Your body naturally produces the hormone melatonin to signal that it’s time to go to sleep (1Trusted Source, 2Trusted Source).
As sleep can significantly affect your health, it’s helpful to know that certain foods, including pistachios, contain melatonin (3Trusted Source, 4Trusted Source, 5Trusted Source, 6Trusted Source).
In fact, pistachios and other food-based sources of melatonin like grains and mushrooms may help promote sleep without causing grogginess (3Trusted Source, 4Trusted Source, 5Trusted Source, 6Trusted Source).
This article details the melatonin content of pistachios and how it might affect your body.
How does melatonin affect your body?
Your body typically makes melatonin in response to darkness. In most people, its production usually peaks around 2 a.m. (1Trusted Source, 2Trusted Source, 7Trusted Source, 8Trusted Source).
Melatonin-containing foods can increase the amount of this sleep-promoting hormone in your body (2Trusted Source, 7Trusted Source).
This means that the naturally occurring melatonin in pistachios may help your body understand that it’s time for bed (2Trusted Source, 7Trusted Source).
Just 1 ounce (28 grams) of pistachios can pack about 6 mg of melatonin, which is comparable to the amount found in the average melatonin supplement (2Trusted Source, 7Trusted Source).
It’s important to note that melatonin doesn’t cause grogginess. It simply signals your body to relax because it’s time to go to sleep (8Trusted Source).
Furthermore, melatonin can aid the body in other ways. For instance, it can help keep your eyes healthy, calm stomach ulcers and heartburn, and quell tinnitus symptoms (1Trusted Source, 2Trusted Source, 8Trusted Source).
Melatonin content of pistachios
More research on just how much exogenous melatonin — meaning melatonin that comes from foods or supplmeents — is needed to affect your body.
A 3.5-ounce (100-gram) serving of shelled pistachios contains 23 mg of melatonin. For reference, 1 cup holds roughly 4.5 ounces (128 grams) of shelled pistachios (2Trusted Source, 7Trusted Source, 9Trusted Source).
Meanwhile, a melatonin supplement will usually contain 0.2–10 mg per dose (8Trusted Source, 10Trusted Source, 11Trusted Source, 12Trusted Source).
Keep in mind that the Food and Drug Administration (FDA) doesn’t regulate supplements the same way it regulates precription medications, and an optimal dose has not yet been established (8Trusted Source, 10Trusted Source, 11Trusted Source, 12Trusted Source).
Given the reduced oversight, it isn’t easy to discern the exact contents and makeup of a given supplement like melatonin.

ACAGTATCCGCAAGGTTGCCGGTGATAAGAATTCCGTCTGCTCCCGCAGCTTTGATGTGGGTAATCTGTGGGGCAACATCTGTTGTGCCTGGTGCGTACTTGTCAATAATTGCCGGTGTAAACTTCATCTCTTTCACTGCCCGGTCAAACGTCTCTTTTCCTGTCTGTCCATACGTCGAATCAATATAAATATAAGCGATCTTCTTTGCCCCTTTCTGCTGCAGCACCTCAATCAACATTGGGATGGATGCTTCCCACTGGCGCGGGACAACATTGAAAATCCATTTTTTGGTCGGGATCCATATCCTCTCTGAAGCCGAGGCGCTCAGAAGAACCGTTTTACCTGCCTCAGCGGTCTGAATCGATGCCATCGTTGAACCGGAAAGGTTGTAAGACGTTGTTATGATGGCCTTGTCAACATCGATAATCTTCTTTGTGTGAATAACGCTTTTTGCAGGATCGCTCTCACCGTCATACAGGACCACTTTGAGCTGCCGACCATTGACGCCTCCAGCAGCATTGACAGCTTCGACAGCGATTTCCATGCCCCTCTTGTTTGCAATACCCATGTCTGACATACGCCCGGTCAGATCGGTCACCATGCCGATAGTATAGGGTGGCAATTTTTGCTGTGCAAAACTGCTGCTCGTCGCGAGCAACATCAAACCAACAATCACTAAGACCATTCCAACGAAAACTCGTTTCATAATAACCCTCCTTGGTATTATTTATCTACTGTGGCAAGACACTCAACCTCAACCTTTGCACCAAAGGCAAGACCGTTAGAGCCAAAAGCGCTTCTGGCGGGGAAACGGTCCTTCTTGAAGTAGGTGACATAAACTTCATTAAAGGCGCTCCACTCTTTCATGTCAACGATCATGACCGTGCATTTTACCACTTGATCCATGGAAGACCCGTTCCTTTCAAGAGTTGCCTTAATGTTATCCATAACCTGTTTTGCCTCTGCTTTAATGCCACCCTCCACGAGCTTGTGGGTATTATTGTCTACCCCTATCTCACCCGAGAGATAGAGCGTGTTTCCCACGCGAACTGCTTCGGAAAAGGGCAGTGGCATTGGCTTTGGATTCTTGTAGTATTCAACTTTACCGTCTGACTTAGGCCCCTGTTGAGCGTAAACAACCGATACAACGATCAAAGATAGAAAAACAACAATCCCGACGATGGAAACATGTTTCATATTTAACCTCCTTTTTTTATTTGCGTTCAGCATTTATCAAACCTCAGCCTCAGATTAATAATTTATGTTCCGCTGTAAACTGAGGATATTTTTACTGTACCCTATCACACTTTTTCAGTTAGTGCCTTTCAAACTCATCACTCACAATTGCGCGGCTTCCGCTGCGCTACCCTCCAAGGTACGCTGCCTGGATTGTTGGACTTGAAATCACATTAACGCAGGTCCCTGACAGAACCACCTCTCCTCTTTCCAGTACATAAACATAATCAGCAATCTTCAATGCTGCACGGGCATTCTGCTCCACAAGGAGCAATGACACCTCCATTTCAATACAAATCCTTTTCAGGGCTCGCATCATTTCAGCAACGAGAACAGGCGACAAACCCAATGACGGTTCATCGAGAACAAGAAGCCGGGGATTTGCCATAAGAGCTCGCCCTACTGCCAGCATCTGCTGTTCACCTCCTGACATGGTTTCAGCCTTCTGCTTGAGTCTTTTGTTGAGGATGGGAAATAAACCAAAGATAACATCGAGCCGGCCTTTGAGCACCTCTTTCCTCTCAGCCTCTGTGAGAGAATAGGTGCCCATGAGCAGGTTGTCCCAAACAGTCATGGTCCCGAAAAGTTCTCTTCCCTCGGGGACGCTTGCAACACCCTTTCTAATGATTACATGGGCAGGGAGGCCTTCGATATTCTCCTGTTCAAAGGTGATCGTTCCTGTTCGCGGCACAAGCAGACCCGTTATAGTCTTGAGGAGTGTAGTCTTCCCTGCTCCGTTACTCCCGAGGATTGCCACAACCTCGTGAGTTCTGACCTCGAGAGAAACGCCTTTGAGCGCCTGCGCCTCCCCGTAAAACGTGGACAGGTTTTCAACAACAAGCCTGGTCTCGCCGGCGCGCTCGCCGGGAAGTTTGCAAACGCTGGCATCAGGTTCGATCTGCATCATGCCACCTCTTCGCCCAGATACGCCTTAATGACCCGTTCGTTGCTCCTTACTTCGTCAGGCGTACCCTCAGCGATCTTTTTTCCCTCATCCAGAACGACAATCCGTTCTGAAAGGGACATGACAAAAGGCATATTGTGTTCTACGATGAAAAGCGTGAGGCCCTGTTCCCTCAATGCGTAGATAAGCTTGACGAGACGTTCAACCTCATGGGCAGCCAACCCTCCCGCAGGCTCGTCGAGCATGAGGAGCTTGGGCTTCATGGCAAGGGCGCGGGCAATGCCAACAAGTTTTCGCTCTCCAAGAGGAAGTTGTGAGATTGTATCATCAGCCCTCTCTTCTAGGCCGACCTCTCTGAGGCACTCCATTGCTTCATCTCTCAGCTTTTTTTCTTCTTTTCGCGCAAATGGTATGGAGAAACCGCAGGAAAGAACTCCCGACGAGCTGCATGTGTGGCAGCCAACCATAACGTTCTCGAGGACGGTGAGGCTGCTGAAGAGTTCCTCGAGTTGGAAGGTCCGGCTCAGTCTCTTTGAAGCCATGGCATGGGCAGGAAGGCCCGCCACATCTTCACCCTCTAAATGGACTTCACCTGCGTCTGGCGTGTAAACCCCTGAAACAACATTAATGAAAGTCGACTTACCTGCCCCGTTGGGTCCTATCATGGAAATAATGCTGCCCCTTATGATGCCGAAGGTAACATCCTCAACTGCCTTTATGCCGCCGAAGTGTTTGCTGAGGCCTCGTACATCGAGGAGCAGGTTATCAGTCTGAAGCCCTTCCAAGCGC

However, in many other countries, melatonin supplements are not sold over the counter and may require a prescription, so those will be regulated and monitored accordingly.
While most studies on melatonin supplements administer 1–10 mg at a time, there currently aren’t recommended dosage instructions (8Trusted Source, 10Trusted Source, 11Trusted Source, 12Trusted Source).
However, taking 0.2–5 mg 60 minutes before bedtime is generally considered safe for adults. More than 30 mg of supplemented melatonin could be potentially harmful (10Trusted Source, 12Trusted Source, 13Trusted Source).
More research is needed to determine whether the body absorbs melatonin from food sources differently than melatonin from supplement sources.
You should consult a healthcare professional before taking melatonin supplements, especially if you take blood thinners or medications for epilepsy.
Food sources of melatonin
Grains, mushrooms, and pistachios are among the highest food sources of melatonin (2Trusted Source).
Below are the melatonin contents of some common foods (2Trusted Source, 9Trusted Source):
- pistachios: 230,000 nanograms of melatonin per gram
- Mushrooms: 4,300–6,400 nanograms per gram
- Oats: 91 nanograms per gram
- Cherries: 10–20 nanograms per gram
- Tomatoes: 1–67 nanograms per gram
- Cow’s milk: 0.014 nanograms per milliliter
It’s worth noting that although cow’s milk doesn’t contain a significant amount of melatonin, it does pack high amounts of tryptophan. Tryptophan is an amino acid that your body can convert to melatonin (7Trusted Source).
SUMMARYpistachios contain a significantly higher concentration of naturally occurring melatonin than many common foods.
The bottom line
Melatonin is a hormone that signals your body that it’s time to sleep.
While your body naturally produces melatonin, it can also be found in supplements and foods like pistachios.
However, it’s worth keeping in mind that melatonin works in response to darkness. Keeping your room dark and screens off a few hours before bedtime may also help you get better rest.
Further research on the connection between the naturally occurring melatonin in food and its bodily effects is needed. However, barring any nut allergies, it certainly can’t hurt to try.